Managing dairy pastures through ryegrass heading (late Oct - Dec)

Take home messages

  • Ryegrass heading (or flowering) in the next 6-8 weeks means:
    • higher pasture growth rates,
    • decreasing quality, and;
    • rapid changes on your farm.
  • Limiting seedheads and loss of quality can give an extra 100kgMS/ha, worth $460/ha at little additional cost!
  • Monitor covers, post grazing residuals, make silage early and use N.


Grass is a wonderful thing, except at the end of October when it goes to seed!


So why do we get it wrong? What happens is pretty predictable, right?  Well, the trouble is pasture growth rates are at their highest, and quality is decreasing, so changes happen quickly.  We need to put steps in place to make sure things stay on track.


What happens in pastures through October - November?

Our pastures fundamentally change in early October, as ryegrass initiates flowering, and a flower head (or seedhead) starts forming in the base (figure 1.2).


Presently ryegrass stems are elongating, with nodes (or lumps) appearing on them. The flower head is about 1cm above the top node (figure 1.3). The stems continue to lengthen and flower heads finally appear (figure 1.4) in early heading cultivars in late October.


Can you stop flower heads in early October?

Not completely, but you can limit them with good even grazings.  When ryegrass stems are elongating and nodes appear, grazing to the level of the node (as in figure 1.3 for instance) kills the seedhead. The tiller then grows again from the base, usually changing back to leafy vegetative growth.


Green flowering stems are nearly as digestible as leaf, and are eaten by cows with little if any reduction in milk production.


How does ME change?

Limiting seeding can maintain pasture at 0.5ME higher, which gives an extra 7.7kgMS per tonne pasture harvested. If you harvest 13tDM/ha of pasture this is an extra 100kgMS/ha, worth $460/ha income at the current payout.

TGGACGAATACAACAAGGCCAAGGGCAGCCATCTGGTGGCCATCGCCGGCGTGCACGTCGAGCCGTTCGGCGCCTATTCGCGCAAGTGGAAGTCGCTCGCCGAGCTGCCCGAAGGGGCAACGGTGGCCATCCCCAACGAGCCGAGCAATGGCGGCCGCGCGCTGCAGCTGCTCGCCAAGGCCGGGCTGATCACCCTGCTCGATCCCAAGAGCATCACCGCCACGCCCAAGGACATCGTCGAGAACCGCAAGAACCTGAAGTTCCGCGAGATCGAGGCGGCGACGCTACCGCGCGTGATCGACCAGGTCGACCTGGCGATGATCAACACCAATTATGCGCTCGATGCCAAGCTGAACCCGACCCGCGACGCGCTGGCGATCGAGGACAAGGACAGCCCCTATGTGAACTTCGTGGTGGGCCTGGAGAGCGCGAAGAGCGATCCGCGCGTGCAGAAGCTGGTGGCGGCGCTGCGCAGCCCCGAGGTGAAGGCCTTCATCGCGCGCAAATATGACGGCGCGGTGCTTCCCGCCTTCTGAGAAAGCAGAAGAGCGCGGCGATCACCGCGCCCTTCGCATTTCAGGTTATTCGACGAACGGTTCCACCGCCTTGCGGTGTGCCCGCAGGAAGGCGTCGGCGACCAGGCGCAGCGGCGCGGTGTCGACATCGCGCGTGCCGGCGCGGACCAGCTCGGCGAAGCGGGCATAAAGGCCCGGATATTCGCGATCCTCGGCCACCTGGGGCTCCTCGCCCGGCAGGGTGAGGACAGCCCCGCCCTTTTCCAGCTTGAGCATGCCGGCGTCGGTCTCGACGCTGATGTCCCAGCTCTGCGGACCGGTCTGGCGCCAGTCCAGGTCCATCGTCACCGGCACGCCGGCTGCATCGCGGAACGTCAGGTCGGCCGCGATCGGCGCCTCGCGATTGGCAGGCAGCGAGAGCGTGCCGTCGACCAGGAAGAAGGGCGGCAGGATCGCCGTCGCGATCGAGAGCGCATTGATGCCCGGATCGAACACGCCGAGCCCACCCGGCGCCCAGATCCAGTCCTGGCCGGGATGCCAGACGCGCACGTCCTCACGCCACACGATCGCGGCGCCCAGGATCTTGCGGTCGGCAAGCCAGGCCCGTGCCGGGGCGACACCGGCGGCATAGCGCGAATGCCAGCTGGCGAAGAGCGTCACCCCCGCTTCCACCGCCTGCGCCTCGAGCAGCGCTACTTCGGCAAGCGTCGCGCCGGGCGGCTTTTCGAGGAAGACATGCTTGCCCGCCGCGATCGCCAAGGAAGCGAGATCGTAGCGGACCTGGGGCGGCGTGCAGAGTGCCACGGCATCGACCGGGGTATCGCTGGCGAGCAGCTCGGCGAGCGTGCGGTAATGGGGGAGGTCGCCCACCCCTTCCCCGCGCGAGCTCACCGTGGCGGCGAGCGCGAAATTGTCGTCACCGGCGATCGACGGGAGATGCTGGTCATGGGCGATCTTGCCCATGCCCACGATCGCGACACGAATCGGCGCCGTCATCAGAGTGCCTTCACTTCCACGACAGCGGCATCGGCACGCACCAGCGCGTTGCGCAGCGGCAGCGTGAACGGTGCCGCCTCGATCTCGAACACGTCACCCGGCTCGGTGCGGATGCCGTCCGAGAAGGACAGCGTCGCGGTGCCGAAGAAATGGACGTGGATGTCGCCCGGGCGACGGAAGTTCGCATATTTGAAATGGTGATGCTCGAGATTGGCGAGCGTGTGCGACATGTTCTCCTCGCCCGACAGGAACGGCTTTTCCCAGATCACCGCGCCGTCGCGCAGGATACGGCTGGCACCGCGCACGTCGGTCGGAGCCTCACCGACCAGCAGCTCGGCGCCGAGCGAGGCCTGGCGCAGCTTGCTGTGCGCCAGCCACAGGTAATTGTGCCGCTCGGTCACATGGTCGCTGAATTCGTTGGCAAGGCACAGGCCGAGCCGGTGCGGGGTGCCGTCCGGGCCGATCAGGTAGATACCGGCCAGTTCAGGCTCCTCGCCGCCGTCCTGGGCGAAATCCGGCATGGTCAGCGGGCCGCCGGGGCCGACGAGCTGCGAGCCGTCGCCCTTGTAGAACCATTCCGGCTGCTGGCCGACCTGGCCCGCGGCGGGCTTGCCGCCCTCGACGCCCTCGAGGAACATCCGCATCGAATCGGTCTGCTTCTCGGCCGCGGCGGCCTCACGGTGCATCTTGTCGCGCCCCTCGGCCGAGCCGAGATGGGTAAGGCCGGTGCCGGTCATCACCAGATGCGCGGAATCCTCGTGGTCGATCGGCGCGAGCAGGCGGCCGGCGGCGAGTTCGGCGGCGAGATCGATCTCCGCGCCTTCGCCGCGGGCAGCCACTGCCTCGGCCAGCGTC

Figure 1. Ryegrass flowering or seedhead development

(times are for an early heading cultivar, add 2-3 weeks for a late heading cultivar).



What 3 things should you do in late October - December?


  1. Monitor cover - and identify & act on surpluses early

The difference between monitoring and producing a weekly feed wedge or not, is the wedge can predict or show a surplus 2-3 weeks before you actually “see” it.


Act quickly when you have identified a pasture surplus. For example, skip longer paddock(s) and get them made into silage. Light crops are good, as they allow flexibility – they are quickly back into the grazing round in case conditions change (e.g. things go dry). They also make the best quality silage.


  1. Check post grazing residual
    For pasture quality, one of the most important people is the one that gets the cows! They get to see if the job is being done right through late October - December.


If you get the post-grazing residual right, and nip off many seedheads before they emerge (see Figure 1.3), you will get leafy regrowth for the next grazing.  


Graze at the right height before the pasture loses quality at the base. If it’s high ME feed, and your stocking rate is right, the cows will graze to the right residual and milk well.

A mower can be a useful tool to reset quality.


  1. Nitrogen
    Nitrogen fertiliser (e.g. 30kg N/ha) can be useful to give a boost to ryegrass plants through late November into December, to help them re-tiller prior to summer.




  • Ryegrass heading means high pasture growth rates, decreasing quality, and rapid changes in pasture on your farm.
  • Limiting ryegrass seedheads and loss of quality could give an extra 100kgMS/ha.
  • Monitor pasture cover, post grazing residuals and use N.